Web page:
The translocated C-tail domain of Cox2 is 144 residues in length and negatively charged. The machinery that recognizes and exports this domain from the matrix can also translocate a soluble passenger protein, Arg8m, when Arg8m is translationally fused to the Cox2 C terminus (21). However, when Arg8m was fused just downstream of the second transmembrane domain, replacing the C-tail domain, it remained in the matrix, suggesting that the Cox2 C-tail domain might contain signals necessary for its own translocation (21).

In this study, we have further investigated translocation of the N- and C-terminal domains of Cox2 through analysis of variants that lack the C-tail domain or portions of it. We constructed mutant cox2 genes encoding epitope-tagged variant proteins, inserted them into yeast mitochondrial DNA (mtDNA), and examined the behavior of their products. These studies revealed that the C-tail domain is not required for insertion of the transmembrane domains of Cox2 but does contain sequences that direct its own translocation across the mitochondrial membrane. Furthermore, we found that Mss2 interacts with newly synthesized full-length Cox2 but not a truncated Cox2 variant entirely lacking this domain. Our data suggest that the C-tail domain is recognized posttranslationally by a specialized translocation apparatus.

MATERIALS AND METHODS

Genetic methods.

Standard yeast nuclear genetic manipulations and complete medium (yeast extract-peptone) containing dextrose, ethanol plus glycerol, or raffinose were as previously described (1, 19). Synthetic complete medium was purchased from Bio101 Systems. Mitochondrial genetic manipulations were performed as described elsewhere (4).

Yeast strains.

S. cerevisiae strains used in this study are listed in Table Table1.1. All strains are congenic to D273-10B (ATCC 25657) except CM1, HLF5-22, SCS32, and NAB33, which are congenic to DBY947 (36). Genes encoding truncated, epitope-tagged variants of Cox2 were constructed in the vector pTZ18u (Bio-Rad), transformed by microprojectile bombardment into mitochondria of [rho°] strain NAB33, and inserted into [rho+] mtDNA by mating the transformants with the cox2 mutant NB40-3C followed by selection of recombinant cytoductants HLF3-60 {[rho+] cox2(1-109)::3xHA} and HLF4-13 {[rho+] cox2(1-211)::3xHA}. YME1 and OXA1 were deleted using deletion constructs pPT45 (52) and pNB60 (3), respectively. COX18 was disrupted using construct pG34/ST12 (48). MSS2 was disrupted with an mss2::LEU2 disruption cassette amplified by PCR from strain SB12 (6). An imp1Δ::kanMX4 mutation was generated as described previously (55, 56). A MYC tag was added to the C terminus of MSS2 and COX18 using plasmid pMPY-3x-MYC (47). Strain HLF5-22 was created by homologous mitochondrial recombination after mating the synthetic [rho] strain CM1 (cox2[C225H H229C]) (49) with NB41 (5). All strains were verified by functional complementation tests when appropriate and/or by PCR analysis and sequencing.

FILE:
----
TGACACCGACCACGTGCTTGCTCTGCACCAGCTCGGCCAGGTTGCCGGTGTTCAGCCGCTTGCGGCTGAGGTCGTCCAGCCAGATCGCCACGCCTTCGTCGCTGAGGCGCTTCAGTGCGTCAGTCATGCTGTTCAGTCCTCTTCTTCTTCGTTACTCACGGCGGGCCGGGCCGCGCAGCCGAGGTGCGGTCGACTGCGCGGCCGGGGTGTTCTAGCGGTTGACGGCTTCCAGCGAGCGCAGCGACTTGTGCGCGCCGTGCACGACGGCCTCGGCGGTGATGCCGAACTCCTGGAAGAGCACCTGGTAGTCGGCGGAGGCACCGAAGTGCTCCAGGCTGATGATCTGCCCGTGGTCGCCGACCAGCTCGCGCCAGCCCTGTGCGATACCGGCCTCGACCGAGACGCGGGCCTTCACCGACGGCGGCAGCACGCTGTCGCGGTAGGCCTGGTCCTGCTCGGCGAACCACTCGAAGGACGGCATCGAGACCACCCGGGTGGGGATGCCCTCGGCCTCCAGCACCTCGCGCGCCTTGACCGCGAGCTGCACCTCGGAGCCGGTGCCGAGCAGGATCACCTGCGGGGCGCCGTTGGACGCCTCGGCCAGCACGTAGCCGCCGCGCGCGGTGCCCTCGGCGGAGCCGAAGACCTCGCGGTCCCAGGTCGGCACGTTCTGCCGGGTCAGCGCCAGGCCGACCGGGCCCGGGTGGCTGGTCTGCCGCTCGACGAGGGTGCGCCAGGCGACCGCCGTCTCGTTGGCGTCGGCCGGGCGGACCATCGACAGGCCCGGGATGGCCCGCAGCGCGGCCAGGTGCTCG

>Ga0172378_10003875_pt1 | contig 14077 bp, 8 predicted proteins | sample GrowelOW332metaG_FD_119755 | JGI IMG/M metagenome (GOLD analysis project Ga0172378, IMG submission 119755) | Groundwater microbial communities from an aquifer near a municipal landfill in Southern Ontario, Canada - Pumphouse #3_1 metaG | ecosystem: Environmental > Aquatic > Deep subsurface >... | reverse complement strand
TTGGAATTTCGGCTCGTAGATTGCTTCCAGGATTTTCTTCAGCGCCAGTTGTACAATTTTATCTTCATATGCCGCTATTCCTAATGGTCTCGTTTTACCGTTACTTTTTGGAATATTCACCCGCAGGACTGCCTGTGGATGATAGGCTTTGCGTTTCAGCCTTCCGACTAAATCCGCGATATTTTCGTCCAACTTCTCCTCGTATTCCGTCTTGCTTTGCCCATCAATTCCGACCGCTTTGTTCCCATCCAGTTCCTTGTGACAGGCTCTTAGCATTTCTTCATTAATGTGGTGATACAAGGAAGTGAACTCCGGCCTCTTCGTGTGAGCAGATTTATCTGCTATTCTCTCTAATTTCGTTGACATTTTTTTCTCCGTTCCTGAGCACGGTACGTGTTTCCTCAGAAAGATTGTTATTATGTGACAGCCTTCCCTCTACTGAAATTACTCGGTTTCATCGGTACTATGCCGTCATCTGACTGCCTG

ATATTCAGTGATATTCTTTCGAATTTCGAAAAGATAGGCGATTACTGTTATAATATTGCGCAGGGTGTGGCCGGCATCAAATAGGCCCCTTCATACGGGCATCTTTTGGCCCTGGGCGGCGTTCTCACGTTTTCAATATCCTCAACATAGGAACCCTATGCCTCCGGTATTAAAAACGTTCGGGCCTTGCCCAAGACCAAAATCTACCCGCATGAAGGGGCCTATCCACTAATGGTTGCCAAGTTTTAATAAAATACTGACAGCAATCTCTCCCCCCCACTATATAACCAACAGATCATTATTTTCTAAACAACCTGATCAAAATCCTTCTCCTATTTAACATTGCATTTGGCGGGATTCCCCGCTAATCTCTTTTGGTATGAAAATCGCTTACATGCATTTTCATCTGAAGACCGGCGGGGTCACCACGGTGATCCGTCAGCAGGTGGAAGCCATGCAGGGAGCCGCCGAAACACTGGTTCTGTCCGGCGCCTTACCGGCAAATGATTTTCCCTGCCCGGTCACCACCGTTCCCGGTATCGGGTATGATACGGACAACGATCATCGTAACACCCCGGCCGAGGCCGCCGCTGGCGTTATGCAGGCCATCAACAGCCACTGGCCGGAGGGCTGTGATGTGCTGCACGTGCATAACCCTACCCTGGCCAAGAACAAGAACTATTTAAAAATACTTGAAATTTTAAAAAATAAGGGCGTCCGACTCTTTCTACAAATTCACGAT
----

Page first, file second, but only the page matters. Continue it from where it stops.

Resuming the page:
TABLE 1.
Strains used in this study

Mitochondrial purification and protein analysis.

Isolation and purification of mitochondria and protease protection experiments were carried out as previously described (16, 21). Mitochondrial protein concentrations were determined by the Lowry method using the DC protein assay kit (Bio-Rad). For Western blot analysis, proteins were transferred to Immobilon-P polyvinylidene difluoride membrane (Millipore) and incubated with antihemagglutinin (anti-HA) monoclonal antibody 3F10 (Roche), polyclonal anti-cytochrome b2, polyclonal anti-citrate synthase, or monoclonal anti-Cox2 CCO6. Secondary anti-mouse or anti-rabbit antibodies were detected using the ECL+ kit (Amersham Pharmacia).